This system is logical, practical, simple, and effective. It is harder to make mistakes when investigating the family history, doing genealogical research, and quartering the blazons in family heraldry.
A certified copy of the baptismal certificate for Francesch (Francis) Casas, baptized on 25 February 1663, son of another Francesh Casas, who was born in about 1630 or '33. From this Jose deduces that the Catalonians did not marry young (these days, he says, they do not marry at all), as they had to build up a certain amount of capital before committing themselves.
“El que suscribe Mn. Manuel Fuentes Gasó, Archivero del Arzobispado de Tarragona. CERTIFICA: que en el libro 5 de bautismos, folio 8 de la parroquia de San Juan de Valls, que se custodia en este Archivo, consta la siguiente partida:“Als 25 de febrer de 1663, per mi Joseph Arguilaga Pbr. fou batejat Francesch, Magi, Matia, fill de Francesch Casas y de Rosa muller, foren padrins Magí Rosell, parayre y Catarina Casas, tots de Valls”. Los datos anteriores concuerdan fielmente con el original y para que conste, lo firmo y sello con el propio del Archivo.”
Jose's maternal grandfather's baptismal certificate, showing four of his 16 surnames: Sanchez, Diaz, Gil, and Barreiro.
One of the most important aspects in the Spanish system of surnames is that the women never, ever lose their last names. They have exactly the same surnames as their brothers. When a woman marries she simply adds the last name or names of her husband.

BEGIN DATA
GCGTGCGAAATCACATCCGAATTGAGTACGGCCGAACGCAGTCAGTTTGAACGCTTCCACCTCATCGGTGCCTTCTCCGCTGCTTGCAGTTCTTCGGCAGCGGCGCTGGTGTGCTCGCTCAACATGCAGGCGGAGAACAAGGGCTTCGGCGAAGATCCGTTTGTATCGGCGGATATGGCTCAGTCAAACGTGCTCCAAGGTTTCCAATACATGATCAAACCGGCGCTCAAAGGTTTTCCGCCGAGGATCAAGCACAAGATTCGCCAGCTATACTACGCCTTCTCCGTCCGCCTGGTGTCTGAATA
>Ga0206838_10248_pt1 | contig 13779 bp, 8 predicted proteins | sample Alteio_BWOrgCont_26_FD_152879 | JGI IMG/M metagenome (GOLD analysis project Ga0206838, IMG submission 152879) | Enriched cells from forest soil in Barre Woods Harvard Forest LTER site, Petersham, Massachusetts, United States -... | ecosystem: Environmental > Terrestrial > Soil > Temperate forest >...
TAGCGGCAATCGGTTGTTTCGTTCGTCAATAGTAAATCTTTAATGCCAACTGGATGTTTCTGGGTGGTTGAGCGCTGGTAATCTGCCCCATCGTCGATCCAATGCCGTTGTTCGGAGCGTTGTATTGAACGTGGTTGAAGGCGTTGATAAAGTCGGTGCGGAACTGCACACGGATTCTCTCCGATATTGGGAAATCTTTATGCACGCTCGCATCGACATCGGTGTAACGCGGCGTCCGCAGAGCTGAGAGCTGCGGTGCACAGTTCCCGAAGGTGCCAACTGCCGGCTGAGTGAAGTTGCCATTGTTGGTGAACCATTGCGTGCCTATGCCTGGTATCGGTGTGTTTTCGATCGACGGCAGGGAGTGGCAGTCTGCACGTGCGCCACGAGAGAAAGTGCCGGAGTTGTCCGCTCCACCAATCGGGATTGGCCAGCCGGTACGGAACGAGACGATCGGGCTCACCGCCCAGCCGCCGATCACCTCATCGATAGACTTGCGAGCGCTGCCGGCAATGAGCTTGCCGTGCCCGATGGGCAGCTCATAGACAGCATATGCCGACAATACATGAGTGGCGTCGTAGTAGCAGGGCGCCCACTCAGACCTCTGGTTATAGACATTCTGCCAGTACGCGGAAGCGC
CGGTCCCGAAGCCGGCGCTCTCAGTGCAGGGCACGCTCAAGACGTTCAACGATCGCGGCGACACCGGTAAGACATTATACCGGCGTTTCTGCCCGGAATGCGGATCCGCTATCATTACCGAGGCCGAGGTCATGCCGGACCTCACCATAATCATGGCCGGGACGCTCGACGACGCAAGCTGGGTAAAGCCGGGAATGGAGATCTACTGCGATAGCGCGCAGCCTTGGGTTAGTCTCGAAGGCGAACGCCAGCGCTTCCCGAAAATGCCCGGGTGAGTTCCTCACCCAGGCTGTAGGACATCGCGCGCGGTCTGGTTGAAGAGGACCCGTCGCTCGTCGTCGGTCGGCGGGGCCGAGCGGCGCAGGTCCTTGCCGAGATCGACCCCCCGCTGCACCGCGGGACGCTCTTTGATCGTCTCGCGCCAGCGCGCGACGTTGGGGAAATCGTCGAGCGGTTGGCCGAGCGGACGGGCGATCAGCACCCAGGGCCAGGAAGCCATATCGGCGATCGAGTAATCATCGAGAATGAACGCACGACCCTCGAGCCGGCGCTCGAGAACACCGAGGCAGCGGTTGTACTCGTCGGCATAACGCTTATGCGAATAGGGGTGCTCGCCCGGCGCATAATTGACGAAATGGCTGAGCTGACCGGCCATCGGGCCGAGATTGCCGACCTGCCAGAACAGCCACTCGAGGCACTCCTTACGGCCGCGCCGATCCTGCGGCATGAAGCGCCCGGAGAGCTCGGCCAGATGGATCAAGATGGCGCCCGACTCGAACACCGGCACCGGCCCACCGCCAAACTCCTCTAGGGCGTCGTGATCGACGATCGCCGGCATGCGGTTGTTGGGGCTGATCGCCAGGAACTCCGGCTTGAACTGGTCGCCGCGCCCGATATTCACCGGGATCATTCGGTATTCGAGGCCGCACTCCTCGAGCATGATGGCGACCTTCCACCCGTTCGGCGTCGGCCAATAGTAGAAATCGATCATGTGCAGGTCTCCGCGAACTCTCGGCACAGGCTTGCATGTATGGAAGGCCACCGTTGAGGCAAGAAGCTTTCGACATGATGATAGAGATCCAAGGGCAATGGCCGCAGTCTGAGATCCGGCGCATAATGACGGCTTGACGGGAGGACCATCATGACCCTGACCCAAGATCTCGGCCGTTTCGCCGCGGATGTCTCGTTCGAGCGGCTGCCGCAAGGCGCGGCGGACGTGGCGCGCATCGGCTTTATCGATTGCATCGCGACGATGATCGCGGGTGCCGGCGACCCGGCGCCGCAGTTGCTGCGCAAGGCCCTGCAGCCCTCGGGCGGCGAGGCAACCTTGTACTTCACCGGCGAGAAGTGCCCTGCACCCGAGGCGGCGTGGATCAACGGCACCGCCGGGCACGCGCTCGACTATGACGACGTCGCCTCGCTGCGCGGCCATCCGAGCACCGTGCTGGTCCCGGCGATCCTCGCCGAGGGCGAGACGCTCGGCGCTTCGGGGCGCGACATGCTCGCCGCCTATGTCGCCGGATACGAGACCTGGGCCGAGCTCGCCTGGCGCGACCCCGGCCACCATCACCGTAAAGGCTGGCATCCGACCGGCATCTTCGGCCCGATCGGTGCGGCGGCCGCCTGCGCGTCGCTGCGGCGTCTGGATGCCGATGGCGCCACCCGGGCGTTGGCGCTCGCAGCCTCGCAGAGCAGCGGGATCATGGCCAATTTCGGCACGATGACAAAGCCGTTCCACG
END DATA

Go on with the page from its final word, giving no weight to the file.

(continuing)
For example, my wife's name is Ana East Sans; when she married me, she became Ana East Sans de Casas, (of), although for practical reasons she only uses Ana East de Casas. If she was a widow (not yet), she would be Ana East viuda de Casas, (widow of); if she was divorced (not yet), she would return to use her original name, Ana East Sans.
This system allows the woman to keep forever her last names. I think it is very fair and logical; it is hard for us to understand the American or British system that dictates that the woman loses her last name completely when she marries, and does not change, even if she becomes a widow. And all of this in a modern liberal womens' rights society!
Another important point is that, by law, we always have to use our first two surnames when legal documentation is involved, when signing legal papers, writing bank cheques above, a certain amount, etc.
The custom of always using our two first surnames is quite practical. This way we can differentiate between fathers and sons when the first or Christian names are the same, which is why we do not use 'Jr.' It is quite common for some people (man or woman) to use their second Christian name; on official documents it is obligatory to use it, if one has the names registered on the official birth certificate. Occasionally you will find the letter 'y' between the two surnames; this is done to separate the person's father's and mother's surnames, not to confuse a double surname that is composed of two words.
In English this is done using a hyphen. One thing to remember and to learn, is how to address an Hispanic person, in person or in writing. The rule is to always address the person by their first surname, never by the second. When in doubt, address the person by both names. Lots of people, educated but ignorant of our system, address me as Mr. Sanchez, when I am Mr. Casas, or Mr. Casas y Sanchez. But, when I must correct a person who has made this involuntary error, I try do it in a diplomatic way in order not to hurt feelings. This too, is the Spanish way of doing things.Jose Casas was educated in Mexico, the USA, and the UK, before working as a textile engineer in the family business. From 1977 to 1981 he was the Administrator of the International Airport at Guadalajara, then he worked in the food industry until retiring in 2002. He now lives in Chapala, Jalisco, and spends his time in genealogical studies. Jose is an active participant in heraldry and medieval societies, and writes on these subjects.